NO SUCH THING AS "BAD" MUSIC!
Updated: Jul 27
Some think that a discussion of a music genre or particular composition is concluded by focusing on evaluating the matters of artistry and technique. Some may say that it really doesn't matter in the end because, after all, it comes down to "art is in the eye and music is in the ear of the beholder."
I think it does matter.
It seemed curious to me not long ago when discussing a piece of music interpreted by two pianists, after outlining no less than six objections "and I could go on" regarding one of those pianists, the person declared that anyway, "who cares?" and "but so what?" if I found to the contrary, because it's all a matter of personal preference. Why then, did they bother to go on for so long and in such detail?
Examining music is a broader process for me. Quite often I find the benefit is not to concentrate on the nitty gritty, that is, not to focus exclusively or mainly on evaluating some pedalling technique or how a phrase ends or if the rubato was pushed "too far" or the rhythm screwed up, but rather to see, hear, and feel if the music (melody and harmony) opens me up to significant or deep feeling. It's even more relevant and powerful to me if the composition or the particular pianist plucks the harp strings deeply embedded in my heart and opens my ear to "hear" what the composer has written and the pianist is transmitting through their own perspective and skill.
Since as a retired pianist happy with her amateur status and because I'm not a conservatory student and don't have to pass any musical exams, when discussing music I'm most interested in sharing the joy of some discovery in my hearing, or some observation of structure or dynamics or tone that is new to me in the presentation.
It is the joy of the process of discovery that most delights me these days and not whether the composition is a "bad" piece of music or misinterpreted by the instrumentalist.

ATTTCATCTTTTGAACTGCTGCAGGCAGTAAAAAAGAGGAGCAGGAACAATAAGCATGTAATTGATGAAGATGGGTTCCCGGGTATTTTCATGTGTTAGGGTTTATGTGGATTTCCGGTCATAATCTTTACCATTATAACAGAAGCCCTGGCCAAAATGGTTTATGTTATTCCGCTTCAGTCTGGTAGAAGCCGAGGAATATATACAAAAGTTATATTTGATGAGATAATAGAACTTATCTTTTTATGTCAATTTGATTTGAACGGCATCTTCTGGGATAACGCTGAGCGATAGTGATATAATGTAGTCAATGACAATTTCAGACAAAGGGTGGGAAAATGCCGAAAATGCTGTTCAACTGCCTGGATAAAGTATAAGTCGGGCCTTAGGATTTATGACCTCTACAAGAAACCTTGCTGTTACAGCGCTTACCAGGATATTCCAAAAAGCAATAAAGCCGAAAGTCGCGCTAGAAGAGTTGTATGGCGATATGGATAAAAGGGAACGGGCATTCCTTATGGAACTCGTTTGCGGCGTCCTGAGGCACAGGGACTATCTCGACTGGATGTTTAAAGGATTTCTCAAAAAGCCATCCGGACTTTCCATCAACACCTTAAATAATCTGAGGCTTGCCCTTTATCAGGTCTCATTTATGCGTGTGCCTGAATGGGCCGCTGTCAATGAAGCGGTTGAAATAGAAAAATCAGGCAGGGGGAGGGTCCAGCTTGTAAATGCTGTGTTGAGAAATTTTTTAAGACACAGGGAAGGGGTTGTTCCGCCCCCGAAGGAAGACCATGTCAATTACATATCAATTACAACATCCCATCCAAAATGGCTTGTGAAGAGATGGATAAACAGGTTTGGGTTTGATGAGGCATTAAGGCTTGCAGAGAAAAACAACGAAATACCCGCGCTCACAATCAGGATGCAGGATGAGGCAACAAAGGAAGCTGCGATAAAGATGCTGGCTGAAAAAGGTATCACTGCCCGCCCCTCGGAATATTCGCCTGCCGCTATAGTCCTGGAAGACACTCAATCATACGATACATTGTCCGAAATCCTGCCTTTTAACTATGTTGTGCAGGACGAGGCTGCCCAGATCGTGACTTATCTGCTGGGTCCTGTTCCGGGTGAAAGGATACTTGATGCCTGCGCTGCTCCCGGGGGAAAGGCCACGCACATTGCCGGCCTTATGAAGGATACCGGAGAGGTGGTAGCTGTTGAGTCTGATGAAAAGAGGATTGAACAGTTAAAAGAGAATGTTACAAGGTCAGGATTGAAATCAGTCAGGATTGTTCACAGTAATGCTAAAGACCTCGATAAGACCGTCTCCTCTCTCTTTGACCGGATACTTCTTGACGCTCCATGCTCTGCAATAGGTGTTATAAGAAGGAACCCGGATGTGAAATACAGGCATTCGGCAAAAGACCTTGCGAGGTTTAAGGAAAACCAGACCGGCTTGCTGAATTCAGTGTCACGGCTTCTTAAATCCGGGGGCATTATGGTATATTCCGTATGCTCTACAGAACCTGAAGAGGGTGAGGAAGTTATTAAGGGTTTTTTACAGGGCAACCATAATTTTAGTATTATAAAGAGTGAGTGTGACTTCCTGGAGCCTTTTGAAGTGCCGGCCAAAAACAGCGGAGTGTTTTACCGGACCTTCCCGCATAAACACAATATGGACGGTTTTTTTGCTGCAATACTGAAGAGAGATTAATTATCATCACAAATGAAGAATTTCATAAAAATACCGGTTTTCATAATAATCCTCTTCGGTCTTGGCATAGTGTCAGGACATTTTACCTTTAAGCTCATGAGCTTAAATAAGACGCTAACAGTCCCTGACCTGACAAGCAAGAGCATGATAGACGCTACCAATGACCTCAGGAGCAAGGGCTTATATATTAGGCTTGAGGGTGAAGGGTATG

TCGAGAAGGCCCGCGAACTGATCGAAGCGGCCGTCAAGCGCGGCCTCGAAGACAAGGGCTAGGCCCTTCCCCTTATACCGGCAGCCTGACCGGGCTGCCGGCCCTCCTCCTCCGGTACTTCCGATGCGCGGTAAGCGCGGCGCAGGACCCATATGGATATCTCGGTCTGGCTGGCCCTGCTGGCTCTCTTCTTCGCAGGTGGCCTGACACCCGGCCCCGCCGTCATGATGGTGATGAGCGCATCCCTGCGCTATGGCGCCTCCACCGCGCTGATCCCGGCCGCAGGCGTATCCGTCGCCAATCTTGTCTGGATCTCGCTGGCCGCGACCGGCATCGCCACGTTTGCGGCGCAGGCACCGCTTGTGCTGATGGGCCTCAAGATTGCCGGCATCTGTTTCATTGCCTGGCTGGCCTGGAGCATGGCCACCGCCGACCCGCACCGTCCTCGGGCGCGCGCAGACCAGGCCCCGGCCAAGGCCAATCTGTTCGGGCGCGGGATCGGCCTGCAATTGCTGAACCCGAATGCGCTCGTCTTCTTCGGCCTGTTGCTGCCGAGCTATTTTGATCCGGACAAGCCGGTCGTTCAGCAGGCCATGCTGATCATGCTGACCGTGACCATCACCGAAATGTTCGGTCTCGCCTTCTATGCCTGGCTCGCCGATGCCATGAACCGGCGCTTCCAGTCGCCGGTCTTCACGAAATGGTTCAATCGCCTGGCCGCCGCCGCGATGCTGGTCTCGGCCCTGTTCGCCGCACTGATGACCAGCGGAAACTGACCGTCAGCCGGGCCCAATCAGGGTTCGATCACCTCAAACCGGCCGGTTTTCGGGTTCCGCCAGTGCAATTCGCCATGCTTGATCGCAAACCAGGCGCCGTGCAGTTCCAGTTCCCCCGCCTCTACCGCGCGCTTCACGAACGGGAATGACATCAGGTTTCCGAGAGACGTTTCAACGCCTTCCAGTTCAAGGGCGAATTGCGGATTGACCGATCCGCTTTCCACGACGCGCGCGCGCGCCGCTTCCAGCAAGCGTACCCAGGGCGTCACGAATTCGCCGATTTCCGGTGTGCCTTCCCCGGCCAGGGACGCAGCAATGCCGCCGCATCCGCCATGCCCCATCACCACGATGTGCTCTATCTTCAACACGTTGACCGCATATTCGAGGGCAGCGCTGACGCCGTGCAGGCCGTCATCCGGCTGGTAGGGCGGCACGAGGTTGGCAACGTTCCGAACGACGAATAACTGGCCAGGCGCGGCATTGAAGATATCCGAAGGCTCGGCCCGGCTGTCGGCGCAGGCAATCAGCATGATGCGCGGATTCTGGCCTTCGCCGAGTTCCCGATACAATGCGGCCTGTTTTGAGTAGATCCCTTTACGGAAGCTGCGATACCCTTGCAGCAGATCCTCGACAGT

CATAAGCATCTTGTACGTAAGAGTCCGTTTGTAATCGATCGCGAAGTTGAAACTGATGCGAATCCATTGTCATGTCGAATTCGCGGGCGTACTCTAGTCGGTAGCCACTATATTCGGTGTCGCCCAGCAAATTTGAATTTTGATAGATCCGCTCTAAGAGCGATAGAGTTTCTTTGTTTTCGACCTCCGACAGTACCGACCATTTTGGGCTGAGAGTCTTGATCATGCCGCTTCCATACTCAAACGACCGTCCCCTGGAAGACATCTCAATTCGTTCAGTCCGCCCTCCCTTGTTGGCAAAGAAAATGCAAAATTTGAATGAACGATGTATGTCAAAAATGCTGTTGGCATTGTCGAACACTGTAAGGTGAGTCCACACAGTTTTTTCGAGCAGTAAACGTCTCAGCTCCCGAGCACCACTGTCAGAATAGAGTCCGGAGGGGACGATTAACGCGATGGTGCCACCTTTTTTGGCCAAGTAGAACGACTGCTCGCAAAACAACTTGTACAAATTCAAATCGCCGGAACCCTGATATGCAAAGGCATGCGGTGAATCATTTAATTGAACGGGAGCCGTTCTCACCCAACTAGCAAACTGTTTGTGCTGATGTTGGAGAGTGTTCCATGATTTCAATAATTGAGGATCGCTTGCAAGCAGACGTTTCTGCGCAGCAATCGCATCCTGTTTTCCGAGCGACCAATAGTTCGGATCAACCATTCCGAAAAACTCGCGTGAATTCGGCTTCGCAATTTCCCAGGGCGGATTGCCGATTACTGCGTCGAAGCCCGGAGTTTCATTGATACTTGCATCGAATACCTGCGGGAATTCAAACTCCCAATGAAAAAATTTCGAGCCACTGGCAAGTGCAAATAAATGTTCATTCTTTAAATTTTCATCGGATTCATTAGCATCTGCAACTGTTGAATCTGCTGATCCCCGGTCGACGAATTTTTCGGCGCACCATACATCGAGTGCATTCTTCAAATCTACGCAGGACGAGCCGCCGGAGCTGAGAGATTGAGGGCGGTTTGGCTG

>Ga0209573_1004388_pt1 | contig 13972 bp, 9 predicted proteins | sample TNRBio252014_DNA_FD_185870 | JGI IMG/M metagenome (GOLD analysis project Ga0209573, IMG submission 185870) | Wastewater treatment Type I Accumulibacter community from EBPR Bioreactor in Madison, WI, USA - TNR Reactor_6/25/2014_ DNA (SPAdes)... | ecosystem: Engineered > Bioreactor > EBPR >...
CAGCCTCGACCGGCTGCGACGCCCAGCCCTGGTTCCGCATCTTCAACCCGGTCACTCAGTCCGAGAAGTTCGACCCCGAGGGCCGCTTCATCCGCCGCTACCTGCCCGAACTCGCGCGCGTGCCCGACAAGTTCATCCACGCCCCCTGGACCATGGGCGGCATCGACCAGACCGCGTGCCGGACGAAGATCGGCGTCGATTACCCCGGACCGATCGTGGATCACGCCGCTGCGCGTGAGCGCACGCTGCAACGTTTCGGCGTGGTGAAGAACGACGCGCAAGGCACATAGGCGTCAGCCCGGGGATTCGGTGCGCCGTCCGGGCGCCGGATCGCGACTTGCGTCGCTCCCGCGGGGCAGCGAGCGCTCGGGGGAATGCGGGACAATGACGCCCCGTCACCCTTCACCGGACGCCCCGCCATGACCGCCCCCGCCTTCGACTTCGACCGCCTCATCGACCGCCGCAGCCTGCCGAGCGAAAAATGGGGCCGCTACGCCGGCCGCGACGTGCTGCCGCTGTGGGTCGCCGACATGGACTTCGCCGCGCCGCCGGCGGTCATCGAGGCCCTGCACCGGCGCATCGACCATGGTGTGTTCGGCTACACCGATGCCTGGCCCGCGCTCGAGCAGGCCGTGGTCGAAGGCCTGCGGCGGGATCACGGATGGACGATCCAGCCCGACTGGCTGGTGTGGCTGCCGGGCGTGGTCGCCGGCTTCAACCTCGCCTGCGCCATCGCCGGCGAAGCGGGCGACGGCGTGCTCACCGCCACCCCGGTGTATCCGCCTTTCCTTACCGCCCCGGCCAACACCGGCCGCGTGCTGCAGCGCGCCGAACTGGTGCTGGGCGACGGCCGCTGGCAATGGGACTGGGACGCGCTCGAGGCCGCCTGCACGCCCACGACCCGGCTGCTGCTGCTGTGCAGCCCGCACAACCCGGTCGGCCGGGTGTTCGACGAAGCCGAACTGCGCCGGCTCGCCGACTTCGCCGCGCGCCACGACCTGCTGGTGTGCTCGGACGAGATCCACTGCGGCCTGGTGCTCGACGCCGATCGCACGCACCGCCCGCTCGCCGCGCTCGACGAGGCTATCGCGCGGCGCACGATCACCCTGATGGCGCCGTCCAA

In that sense, there is no such thing as a "bad" piece of music.
Of course, I always appreciate what I can learn from "hearing" music from someone else's evaluation of the piece. However, first and foremost, I want to know how the presentation made that person feel or what new they noticed, or yes, what "defects" they observed. I can then go re-listen and test my ear: did I hear the same or something different?
I love it when a friend helps me hear music better, that is, in more detail and nuance, but also listens carefully to and cares about what I think, observe, hear, and feel. Such discussions are not pleasant if replete with words of "it's undeniable that this is true" or in the end, "who cares?" and the like.
Sharing and hearing are two inevitably intertwined activities for me when it comes to music. And as philosopher Simon Weil said, “The rarest and purest form of generosity is attention.“ Attention means listening first and foremost. If someone seeks to be kind and caring or perceives of oneself as that, then listening first to understand the other person's basic message and point of view but not first get hung up in detail, would seem required. There’s a lovely article on hearing and listening in the New York Times Sunday opinion section, July 23 by David George Haskell, a professor at the University of the South and a biologist. In "The Birds Are Singing, But Not for Me" he explains that these days he "listens more and with greater pleasure than in previous years" and doing so with other people helps. He is losing his hearing slowly, as are we all in an inevitable process of aging, only in mid-life he is losing his hearing faster than most. He says that we “hear the diversity of human voices“ and “follow vibrations back to their sources, some beautiful in life, affirming like the music of other species and others broken, such as excessive and unjust noise...paying attention in community can bring delight in the moment, and is a defiant and joyful answer to evolution's request." I want to share discussions about music that are caring, beautiful, and life-affirming, ones that lift me up and encourage my enthusiasm and continuing curiosity in an open mode of learning, rather than result in me feeling dismissed for all that. To me, that approach is one that supports a broader musical ecology so that individually and together, we grow appreciation for the arts and music in society and contribute to a sense of individual well-being in the often difficult process of living. For certain in discussions of music I don’t want to be a tedious, imposing bore, but the responsibility lies on both sides of a musical interchange, and clearly in any friendship, to manage the balance and continuity of relationship, which takes time, patience, careful choice of words, attention, and simply wanting to make it persist.
Above all, I just want more "affirming vibrations" on my heart's harp strings!
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